Three different ammonia oxidizing pathways of AOA have been suggested during the past few years and can be represented as sets of reaction equations as shown in Table 1 (Kozlowski et al. 2016; Schleper and Nicol 2010; Stahl and de la Torre 2012; Walker et al. 2010) (see Fig. 4 for schematic representation of these pathways). To better estimate the number of ATP and NADH produced in the pathways, all reactions in a pathway were combined to form an overall reaction as shown in Table 2. NADH and ATP productions are proportional to the number of protons that need to be translocated into the cells via reverse electron transport to reduce the electron donor. Translocation of 4 protons can produce 1 ATP via F0F1-type ATP synthase (Walker et al. 2010). In addition, because NADH production from quinol via reverse electron transport through NADH dehydrogenase (NDH-1) requires the entry of four protons per NADH, a NADH can be regarded as equivalent to 1 ATP in these ammonia oxidation pathways. Assuming that all electrons required for NADH and ATP production are from NH4+ oxidation, the theoretical ATP/NH4+ yield for each pathway was calculated to be in the range from 1.5 to 1.75 as shown in Table 2.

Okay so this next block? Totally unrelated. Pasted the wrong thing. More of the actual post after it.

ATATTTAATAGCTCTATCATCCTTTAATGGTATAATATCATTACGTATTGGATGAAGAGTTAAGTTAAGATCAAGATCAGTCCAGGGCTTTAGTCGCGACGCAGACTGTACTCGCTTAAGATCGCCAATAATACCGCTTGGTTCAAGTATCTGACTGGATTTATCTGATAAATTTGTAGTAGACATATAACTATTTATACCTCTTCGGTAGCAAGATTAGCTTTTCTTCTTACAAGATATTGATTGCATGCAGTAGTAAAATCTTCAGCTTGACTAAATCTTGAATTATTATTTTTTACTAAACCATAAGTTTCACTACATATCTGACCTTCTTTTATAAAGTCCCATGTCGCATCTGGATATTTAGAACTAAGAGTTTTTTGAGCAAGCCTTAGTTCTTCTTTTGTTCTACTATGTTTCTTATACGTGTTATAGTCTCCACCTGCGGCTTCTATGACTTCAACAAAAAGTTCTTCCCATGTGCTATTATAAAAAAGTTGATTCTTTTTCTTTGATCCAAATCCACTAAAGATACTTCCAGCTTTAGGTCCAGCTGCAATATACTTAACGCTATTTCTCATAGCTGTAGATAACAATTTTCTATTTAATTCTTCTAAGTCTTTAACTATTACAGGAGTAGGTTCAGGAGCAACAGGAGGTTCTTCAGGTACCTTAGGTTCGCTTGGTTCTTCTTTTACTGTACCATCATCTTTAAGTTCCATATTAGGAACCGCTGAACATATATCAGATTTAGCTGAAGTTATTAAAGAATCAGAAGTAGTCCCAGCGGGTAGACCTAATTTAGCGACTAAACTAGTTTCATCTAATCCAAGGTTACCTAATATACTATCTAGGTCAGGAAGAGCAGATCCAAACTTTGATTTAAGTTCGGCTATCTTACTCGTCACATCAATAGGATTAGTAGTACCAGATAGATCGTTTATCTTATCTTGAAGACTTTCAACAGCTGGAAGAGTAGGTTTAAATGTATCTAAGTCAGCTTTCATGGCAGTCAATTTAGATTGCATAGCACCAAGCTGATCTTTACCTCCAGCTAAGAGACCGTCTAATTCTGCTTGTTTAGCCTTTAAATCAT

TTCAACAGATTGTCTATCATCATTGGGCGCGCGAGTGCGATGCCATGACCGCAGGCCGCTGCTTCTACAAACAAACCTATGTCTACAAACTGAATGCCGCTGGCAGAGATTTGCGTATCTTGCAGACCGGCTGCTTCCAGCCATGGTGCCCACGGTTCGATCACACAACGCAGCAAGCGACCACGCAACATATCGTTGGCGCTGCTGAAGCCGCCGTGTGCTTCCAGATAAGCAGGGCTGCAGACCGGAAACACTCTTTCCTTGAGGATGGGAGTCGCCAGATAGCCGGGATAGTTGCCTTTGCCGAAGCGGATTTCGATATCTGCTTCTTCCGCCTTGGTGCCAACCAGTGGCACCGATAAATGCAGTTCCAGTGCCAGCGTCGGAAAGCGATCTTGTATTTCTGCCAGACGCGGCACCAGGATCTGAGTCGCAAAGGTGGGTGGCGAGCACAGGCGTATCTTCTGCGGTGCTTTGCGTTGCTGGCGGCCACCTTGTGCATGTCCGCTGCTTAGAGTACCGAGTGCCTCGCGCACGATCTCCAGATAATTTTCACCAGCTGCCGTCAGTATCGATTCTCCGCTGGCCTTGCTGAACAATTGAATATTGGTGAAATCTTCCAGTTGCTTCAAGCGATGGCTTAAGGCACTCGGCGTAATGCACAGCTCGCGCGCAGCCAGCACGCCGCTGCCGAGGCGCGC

Table 1

Reaction equations for the three AOA ammonia oxidation pathways

Equation ID



Pathway 1a

Pathway 2b

Pathway 3c


Ammonium transporter

NH4+ → NH3 + H out +





Ammonia monooxygenase

NH3 + O2 + QH2 → NH2OH + H2O + Q





Ammonia monooxygenase

NH3 + O2 + 2 NO + H2O → NH2OH + 2 HNO2





Hydroxylamine oxidoreductase

NH2OH + H2O + 4 PCYm → HNO2 + 4 PCYme + 4 H out +






NH2OH + 2 H2O + 5 PCYm + NO → 2 HNO2 + 5 PCYme + 5 H out +




Quinone reductase(QRED)

2 PCYme + Q + 2 H out + → QH2 + 2 PCYm





Nitrite reductase

QH2 + H in +  + 2 PCY → Q + 3 H out +  + 2 PCYe





Abiotic reaction

NO + NH2OH → N2O + H2O + H out +





Cytochrome bc1; COMPLEX III

QH2 + H in +  + 2 PCY → Q + 3 H out +  + 2 PCYe





Cytochrome aa3; COMPLEX IV

2 PCYe + 0.5 O2 + 4 H in + → 2 H out +  + H2O + 2 PCY





ATP synthase

4 H out +  + ADP + Pi → 3 H in +  + ATP + H2O